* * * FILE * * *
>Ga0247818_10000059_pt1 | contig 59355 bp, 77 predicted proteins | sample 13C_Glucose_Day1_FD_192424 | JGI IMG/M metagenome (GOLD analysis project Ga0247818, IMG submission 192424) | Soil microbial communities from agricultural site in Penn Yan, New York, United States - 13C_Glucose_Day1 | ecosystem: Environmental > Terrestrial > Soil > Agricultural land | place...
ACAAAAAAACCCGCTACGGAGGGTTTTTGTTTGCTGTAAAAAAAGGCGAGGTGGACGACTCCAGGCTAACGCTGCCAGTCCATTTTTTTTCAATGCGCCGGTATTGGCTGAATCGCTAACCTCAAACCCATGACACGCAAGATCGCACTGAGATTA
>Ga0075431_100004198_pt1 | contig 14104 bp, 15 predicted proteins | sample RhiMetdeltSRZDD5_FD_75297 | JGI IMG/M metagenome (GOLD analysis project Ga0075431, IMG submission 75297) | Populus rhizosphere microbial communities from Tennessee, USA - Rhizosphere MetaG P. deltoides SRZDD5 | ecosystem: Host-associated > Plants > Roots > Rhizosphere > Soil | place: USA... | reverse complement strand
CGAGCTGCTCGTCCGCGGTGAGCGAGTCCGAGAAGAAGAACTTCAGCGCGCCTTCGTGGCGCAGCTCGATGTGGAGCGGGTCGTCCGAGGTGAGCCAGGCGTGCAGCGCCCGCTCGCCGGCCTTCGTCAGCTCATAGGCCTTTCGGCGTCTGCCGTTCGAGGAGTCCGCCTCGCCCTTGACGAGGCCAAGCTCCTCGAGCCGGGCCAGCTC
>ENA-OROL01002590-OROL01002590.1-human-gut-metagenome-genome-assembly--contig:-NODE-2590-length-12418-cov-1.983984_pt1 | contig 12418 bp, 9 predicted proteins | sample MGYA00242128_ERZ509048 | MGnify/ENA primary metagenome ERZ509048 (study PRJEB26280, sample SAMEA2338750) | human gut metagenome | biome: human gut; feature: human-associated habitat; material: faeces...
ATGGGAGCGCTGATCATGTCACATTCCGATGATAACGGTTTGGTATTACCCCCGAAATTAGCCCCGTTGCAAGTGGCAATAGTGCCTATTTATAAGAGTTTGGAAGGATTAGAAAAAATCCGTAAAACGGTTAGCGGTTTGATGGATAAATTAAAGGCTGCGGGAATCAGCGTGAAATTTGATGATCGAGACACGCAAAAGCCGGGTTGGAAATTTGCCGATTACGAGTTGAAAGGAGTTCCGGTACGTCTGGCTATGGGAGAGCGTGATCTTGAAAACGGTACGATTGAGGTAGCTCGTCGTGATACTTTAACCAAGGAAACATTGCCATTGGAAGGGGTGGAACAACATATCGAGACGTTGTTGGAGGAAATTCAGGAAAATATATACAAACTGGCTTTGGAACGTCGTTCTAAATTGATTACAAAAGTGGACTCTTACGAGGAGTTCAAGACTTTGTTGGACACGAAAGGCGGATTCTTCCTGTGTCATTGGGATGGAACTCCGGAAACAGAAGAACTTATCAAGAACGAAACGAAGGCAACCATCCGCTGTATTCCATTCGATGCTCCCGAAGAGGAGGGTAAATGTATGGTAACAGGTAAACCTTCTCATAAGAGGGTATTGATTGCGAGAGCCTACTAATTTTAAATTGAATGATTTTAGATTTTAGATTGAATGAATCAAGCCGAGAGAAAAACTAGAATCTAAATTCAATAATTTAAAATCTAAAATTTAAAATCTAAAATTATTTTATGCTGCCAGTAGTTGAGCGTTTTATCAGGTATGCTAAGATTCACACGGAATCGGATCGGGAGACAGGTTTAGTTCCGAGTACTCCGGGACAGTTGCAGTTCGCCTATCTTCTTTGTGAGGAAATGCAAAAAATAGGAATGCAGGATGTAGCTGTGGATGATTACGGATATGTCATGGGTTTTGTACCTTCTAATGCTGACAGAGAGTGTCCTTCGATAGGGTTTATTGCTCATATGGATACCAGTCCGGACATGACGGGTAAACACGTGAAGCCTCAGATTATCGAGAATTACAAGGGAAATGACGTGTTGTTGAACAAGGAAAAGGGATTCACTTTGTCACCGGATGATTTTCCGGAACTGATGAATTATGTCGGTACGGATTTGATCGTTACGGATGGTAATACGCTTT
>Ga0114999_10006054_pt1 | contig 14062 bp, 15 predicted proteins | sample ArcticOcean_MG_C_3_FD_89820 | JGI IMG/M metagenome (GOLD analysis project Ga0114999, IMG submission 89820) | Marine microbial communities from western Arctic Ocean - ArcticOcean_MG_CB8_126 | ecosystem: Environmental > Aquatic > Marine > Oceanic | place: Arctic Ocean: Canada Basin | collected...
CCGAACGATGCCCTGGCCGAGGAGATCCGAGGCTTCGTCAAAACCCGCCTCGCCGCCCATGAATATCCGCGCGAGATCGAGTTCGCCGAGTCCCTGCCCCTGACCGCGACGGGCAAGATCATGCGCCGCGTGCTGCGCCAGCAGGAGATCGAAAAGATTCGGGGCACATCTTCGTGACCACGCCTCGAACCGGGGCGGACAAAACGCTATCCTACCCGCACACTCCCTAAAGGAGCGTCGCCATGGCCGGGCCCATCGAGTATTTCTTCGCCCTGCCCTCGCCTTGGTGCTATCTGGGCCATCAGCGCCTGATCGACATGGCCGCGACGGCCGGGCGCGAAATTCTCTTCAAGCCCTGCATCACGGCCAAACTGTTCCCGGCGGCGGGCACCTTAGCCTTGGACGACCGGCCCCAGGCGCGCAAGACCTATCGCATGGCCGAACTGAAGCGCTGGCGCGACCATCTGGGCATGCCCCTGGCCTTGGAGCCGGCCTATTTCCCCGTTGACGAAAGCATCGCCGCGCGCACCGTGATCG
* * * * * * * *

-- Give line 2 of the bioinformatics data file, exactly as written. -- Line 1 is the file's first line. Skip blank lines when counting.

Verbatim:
ACAAAAAAACCCGCTACGGAGGGTTTTTGTTTGCTGTAAAAAAAGGCGAGGTGGACGACTCCAGGCTAACGCTGCCAGTCCATTTTTTTTCAATGCGCCGGTATTGGCTGAATCGCTAACCTCAAACCCATGACACGCAAGATCGCACTGAGATTA